Brennan quits Anglo to fight for dad's seat
THE son of the late Seamus Brennan is determined to win back his father's seat in Dublin South at the second attempt -- after giving up his job in Anglo Irish Bank.
Shay Brennan said he was never going to say the by-election, which will be held following the resignation of Fine Gael's George Lee, was "not winnable".
"I'm more experienced second time out and the playing field is more level -- it's not skewed by celebrities," he said.
Mr Brennan, who finished in third place in last year's by-election with 9,250 first preference votes, said he believed he would be in the shake-up for the seat despite Fianna Fail's record unpopularity in the opinion polls.
"Anything can happen in an election. This one looks like being some time off -- the earliest I've heard is October -- and people are starting to see that the difficult and tough decisions being taken by Fianna Fail are starting to get the economy on track," he said.
Mr Brennan has taken redundancy from Anglo Irish Bank, which he had applied for last November before Mr Lee's resignation. He said it was possible that his work at the bank -- which had to be nationalised due to its reckless property lending -- had harmed his chances the last time out.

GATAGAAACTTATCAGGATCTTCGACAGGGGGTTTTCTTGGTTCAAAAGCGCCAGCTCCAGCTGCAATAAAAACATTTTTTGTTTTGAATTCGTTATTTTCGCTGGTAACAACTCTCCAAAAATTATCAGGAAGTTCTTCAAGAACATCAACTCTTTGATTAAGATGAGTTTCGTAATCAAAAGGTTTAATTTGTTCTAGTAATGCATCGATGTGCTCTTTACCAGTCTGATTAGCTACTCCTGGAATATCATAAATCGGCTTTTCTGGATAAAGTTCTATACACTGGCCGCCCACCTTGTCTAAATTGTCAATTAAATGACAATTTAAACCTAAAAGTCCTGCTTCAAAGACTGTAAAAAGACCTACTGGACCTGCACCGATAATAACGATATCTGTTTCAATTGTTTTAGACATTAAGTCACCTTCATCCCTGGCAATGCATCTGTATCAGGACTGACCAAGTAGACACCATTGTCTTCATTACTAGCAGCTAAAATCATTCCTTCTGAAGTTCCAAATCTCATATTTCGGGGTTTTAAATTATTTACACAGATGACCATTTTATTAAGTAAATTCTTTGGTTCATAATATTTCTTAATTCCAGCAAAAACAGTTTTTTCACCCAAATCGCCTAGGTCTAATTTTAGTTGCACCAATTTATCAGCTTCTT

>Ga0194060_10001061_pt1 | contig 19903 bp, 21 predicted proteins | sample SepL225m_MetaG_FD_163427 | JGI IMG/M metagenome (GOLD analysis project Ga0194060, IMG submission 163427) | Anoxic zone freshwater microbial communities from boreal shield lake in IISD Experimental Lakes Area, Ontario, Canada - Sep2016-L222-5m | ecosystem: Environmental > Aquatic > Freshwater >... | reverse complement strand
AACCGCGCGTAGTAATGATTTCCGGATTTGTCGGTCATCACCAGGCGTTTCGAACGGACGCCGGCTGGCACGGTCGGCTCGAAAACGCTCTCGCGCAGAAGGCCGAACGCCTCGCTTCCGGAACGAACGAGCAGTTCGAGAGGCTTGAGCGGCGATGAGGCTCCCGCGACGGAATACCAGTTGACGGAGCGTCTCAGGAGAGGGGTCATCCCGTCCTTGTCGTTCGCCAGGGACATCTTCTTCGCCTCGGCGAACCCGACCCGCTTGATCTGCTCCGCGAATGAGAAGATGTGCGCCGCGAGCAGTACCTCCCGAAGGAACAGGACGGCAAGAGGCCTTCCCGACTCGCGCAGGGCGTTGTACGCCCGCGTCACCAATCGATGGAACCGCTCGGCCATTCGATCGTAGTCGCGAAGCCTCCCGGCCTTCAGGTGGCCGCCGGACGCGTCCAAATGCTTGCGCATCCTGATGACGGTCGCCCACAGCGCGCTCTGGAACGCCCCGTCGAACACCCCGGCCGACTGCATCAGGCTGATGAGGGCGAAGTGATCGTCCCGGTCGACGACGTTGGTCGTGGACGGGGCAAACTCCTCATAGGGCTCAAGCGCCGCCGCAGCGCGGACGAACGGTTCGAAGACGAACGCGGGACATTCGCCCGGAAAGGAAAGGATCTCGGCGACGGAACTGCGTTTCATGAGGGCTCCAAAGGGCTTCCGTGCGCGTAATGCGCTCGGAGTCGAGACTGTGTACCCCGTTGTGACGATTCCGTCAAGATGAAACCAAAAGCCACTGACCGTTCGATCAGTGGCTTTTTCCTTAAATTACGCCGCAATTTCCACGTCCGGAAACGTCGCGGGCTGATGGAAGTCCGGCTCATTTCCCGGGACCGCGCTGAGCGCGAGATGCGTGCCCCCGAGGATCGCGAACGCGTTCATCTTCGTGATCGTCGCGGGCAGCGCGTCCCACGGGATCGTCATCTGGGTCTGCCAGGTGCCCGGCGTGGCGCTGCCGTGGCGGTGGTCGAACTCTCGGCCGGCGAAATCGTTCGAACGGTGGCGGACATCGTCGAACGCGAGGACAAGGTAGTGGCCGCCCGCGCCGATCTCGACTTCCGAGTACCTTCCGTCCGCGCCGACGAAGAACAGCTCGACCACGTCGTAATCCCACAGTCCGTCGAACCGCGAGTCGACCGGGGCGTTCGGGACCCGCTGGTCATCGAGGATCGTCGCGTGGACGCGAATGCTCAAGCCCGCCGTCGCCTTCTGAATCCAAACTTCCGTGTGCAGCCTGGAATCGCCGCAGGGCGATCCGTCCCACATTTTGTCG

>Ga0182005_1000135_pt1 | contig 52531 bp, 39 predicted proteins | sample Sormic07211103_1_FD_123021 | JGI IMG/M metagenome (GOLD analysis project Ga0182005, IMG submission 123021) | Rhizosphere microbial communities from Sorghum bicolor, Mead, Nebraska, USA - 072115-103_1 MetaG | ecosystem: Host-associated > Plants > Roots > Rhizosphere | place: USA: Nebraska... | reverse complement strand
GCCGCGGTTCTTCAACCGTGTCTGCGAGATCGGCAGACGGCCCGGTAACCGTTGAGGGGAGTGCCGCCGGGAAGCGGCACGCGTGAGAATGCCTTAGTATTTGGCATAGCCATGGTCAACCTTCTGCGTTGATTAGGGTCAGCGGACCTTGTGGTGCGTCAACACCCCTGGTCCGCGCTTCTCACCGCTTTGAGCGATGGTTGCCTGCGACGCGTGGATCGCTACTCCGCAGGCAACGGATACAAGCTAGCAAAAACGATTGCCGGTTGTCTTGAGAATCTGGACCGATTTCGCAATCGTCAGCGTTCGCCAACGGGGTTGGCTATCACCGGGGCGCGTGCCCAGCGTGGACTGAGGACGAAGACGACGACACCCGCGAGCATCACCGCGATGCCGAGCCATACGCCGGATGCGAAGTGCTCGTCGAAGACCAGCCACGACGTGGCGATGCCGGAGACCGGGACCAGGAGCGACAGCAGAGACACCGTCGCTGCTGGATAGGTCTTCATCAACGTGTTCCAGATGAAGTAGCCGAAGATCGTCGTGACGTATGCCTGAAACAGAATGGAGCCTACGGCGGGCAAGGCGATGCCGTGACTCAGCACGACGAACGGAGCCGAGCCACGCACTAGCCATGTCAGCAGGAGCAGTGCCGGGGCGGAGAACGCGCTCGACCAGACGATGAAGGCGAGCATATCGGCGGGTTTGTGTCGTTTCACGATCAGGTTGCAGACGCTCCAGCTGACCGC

"I don't think it was very favourable but I think we explained it very well and very clearly, the fact I was part of the treasury business as opposed to lending," he said.
Mr Brennan is hoping to be selected by his party to run again. He said that he had been keeping active in the Dublin South constituency in anticipation of a general election in 2012.
"We're back to the polls sooner than we thought," he said.
He was asked how much of a motivating factor it was for him to win back the seat which his father had held continuously since 1981 until his death in 2008 at the age of 60.
"I got a lot of stick in the by-election campaign, mainly about how this was a dynastic thing. But as we've seen from somebody who is entirely new to politics, and making his decision to leave after nine months, when they say politics is in the blood, it is in the blood," he said.
In a clear criticism of Mr Lee, Mr Brennan said Fine Gael's chances in the forthcoming by-election had been damaged by the RTE journalist's departure.
"I think Fine Gael showed very bad judgment in their choice of candidate and the residents of Dublin South, being dragged back to the polls again, are not going to thank Fine Gael for making that decision," he said.